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Associated Press
Oregon's Carlos Emory, left, and Utah's Xan Ricketts reach for a loose ball during the first half of an NCAA college basketball game in Eugene, Ore., Saturday Feb. 9, 2013. (AP Photo/Chris Pietsch)
We made some strides forward even though we lost the basketball game. —Utah coach Larry Krystkowiak

EUGENE, Ore. — If nothing else, progress was made in Utah’s 73-64 loss to Oregon on Saturday.

Less than a year after suffering the most lopsided loss in program history at Matthew Knight Arena — a 46-point setback — the Utes gave the 19th-ranked Ducks quite a scare. They led at halftime and battled throughout in a physical Pac-12 contest.

“I was really proud of the way our guys scrapped,” said Utah coach Larry Krystkowiak, who liked the mindset and determination that the Utes showed. “We made some strides forward even though we lost the basketball game.”

Utah jumped out to a surprising 30-22 halftime lead behind 14 points from Jordan Loveridge and 10 from Jason Washburn. The Utes outscored the Ducks 15-2 in points off of turnovers, allowing them to overcome a 22-6 rebounding deficit.

Besides forcing 11 miscues, Utah’s defense limited Oregon to just 30.8 percent shooting (8-26) in the first half. Although the lead changed hands seven times and was tied on five occasions, the Utes managed to build their eight-point lead by holding the Ducks to just a pair of free throws over the final 5:13 of the half.

Trailing 20-19, Utah opened the swing by reeling off eight straight points — four by Loveridge and two each by Washburn and Brandon Taylor. It fueled an 11-2 outburst capped by a foul shot from Taylor and a buzzer-beating basket by Washburn.

“We went into this locker room at halftime feeling really good,” Washburn said. “We were up on the top team in the (conference) by eight and we were doing the right things despite mistakes like the offensive glass. So that was really encouraging.”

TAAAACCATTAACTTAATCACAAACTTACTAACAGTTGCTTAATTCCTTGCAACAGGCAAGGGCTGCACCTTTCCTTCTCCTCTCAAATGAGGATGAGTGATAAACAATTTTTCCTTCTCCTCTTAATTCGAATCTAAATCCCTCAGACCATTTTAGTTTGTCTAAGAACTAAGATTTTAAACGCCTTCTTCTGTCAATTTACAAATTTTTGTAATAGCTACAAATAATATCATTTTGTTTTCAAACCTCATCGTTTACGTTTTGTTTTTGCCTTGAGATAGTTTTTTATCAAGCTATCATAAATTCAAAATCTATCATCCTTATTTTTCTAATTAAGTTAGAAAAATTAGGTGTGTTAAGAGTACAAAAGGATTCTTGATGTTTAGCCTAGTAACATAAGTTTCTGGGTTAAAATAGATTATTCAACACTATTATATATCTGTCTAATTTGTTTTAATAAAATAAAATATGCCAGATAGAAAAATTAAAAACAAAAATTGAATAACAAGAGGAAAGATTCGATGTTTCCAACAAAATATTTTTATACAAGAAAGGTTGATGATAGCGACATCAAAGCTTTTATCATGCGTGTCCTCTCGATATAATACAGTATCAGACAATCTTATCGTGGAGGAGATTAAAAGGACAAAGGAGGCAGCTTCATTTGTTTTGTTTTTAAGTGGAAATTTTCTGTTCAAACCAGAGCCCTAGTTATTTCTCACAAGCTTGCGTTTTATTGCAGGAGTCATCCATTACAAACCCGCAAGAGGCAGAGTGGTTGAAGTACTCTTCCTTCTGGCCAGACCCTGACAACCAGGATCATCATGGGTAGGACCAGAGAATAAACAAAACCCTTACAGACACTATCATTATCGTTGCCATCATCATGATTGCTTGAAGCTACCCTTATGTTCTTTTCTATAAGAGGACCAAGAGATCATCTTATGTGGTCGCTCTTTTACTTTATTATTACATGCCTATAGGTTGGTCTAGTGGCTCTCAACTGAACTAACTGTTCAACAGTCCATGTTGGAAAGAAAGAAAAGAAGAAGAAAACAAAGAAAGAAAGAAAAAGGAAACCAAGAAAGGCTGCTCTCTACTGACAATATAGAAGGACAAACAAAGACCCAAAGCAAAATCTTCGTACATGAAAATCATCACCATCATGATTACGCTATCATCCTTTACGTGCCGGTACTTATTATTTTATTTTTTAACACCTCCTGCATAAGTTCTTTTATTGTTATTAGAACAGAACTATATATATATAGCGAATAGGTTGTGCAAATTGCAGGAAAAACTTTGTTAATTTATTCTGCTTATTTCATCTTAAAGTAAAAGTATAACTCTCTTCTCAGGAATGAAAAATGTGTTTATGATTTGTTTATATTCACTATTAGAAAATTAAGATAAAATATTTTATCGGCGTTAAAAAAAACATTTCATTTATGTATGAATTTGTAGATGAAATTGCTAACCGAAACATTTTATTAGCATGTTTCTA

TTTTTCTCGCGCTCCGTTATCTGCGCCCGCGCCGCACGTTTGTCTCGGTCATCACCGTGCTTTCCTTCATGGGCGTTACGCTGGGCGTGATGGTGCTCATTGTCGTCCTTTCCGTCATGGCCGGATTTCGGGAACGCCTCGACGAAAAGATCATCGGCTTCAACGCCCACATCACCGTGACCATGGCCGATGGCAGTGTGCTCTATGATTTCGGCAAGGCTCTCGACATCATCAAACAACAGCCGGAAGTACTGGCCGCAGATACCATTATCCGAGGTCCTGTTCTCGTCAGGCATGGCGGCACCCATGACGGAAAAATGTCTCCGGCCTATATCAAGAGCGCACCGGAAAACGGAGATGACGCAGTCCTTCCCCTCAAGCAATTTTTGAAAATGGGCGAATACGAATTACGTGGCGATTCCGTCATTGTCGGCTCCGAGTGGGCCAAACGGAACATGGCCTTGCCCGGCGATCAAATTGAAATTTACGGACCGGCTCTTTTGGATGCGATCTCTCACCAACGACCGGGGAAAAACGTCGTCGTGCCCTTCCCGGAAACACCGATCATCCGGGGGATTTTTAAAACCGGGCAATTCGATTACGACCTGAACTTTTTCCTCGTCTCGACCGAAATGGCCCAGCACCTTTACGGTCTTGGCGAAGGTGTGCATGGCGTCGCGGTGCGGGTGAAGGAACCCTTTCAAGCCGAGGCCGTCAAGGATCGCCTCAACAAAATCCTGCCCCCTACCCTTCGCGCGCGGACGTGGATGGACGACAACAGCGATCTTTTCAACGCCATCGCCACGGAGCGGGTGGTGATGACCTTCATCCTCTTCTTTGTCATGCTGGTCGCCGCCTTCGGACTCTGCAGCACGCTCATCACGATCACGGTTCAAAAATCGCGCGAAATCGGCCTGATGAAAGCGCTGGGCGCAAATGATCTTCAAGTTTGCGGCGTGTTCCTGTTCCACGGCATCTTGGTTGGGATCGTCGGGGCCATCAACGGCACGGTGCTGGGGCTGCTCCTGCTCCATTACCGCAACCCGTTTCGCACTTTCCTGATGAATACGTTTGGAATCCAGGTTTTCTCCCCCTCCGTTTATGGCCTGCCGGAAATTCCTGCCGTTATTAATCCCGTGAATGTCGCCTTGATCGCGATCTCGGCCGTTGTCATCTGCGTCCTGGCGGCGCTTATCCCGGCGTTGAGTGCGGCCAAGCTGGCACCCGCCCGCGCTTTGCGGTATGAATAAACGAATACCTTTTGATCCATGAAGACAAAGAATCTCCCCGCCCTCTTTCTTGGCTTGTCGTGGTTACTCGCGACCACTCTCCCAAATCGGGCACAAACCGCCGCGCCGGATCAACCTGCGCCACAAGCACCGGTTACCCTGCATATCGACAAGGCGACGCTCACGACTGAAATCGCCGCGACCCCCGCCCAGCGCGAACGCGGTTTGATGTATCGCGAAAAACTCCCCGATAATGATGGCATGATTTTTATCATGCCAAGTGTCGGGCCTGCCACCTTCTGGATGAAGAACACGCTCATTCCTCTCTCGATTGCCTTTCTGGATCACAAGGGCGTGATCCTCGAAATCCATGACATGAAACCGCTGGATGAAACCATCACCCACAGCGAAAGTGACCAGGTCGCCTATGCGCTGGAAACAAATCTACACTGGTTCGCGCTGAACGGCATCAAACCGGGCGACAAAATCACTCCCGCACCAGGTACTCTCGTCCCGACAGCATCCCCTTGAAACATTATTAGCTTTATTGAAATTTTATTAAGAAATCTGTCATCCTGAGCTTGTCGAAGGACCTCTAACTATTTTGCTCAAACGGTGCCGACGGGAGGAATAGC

Oregon had 11 offensive rebounds at the break, a number that swelled to 19 in the decisive second half. The Ducks climbed back into contention with a decisive 24-6 edge in second-chance points by game’s end. They took the lead for good with an 11-0 run (part of what eventually became an 18-2 spurt) midway through the second half.

“They got the momentum in their favor and took off with it,” said Washburn, who topped the Utes with 20 points and seven rebounds. “It’s hard to keep up with a good team in their own house when they have that type of momentum.”

Oregon wound up with a 41-19 rebounding edge. Arsalan Kazemi pulled down a game-high 14.

Although Krystkowiak said the Utes were tremendous defensively, the same cannot be said about their rebounding. That, he noted, along with missing open shots and mindless turnovers at times, led to big Oregon runs the Utes hoped to avoid.

“That’s going to get you in the end,” Krystkowiak said.

A technical foul on Cedric Martin early in the second half also proved to be pivotal. It was part of a swing that allowed Oregon to quickly climb back into contention.

“There’s no little things in basketball. Coach tells us that all the time. Things can turn on such a small thing and that might have been one of their turning points,” Washburn said. “Their crowd got really into (it) after that. They got a lot of energy out of it and they took off.”

Oregon’s defensive pressure also got stronger as the game progressed. Nine of Utah’s 13 turnovers came after halftime.

“I thought we did a good job of dealing with that pressure in the first half,” Krystkowiak said. “We made some plays and were real efficient offensively.”

Then, he explained, the Ducks cranked up the heat — getting more aggressive on both ends of the floor.

“They started to gain a little momentum. They started getting key offensive rebounds. They started going to the foul line,” said Taylor. “That was really big for them.”

Oregon’s E.J. Singler led all scorers with 21 points, making 12 free throws in the process. The Ducks, in fact, scored their final 15 points from the line. Three Utes (Martin, Taylor and Jarred DuBois) wound up fouling out.

Despite the adversity, Utah managed to cut a double-digit deficit down to 61-55 with just over two minutes remaining. The Utes, though, could draw no closer down the stretch.

“We never gave in. We never shied away from what we needed to do and I’m very proud of my team for that,” Washburn said. “But a moral victory doesn’t help me sleep better.”

The Utes (10-13 overall, 2-9 in Pac-12 play) return home next week to face Arizona State on Wednesday and Arizona on Sunday.

Email: dirk@desnews.com

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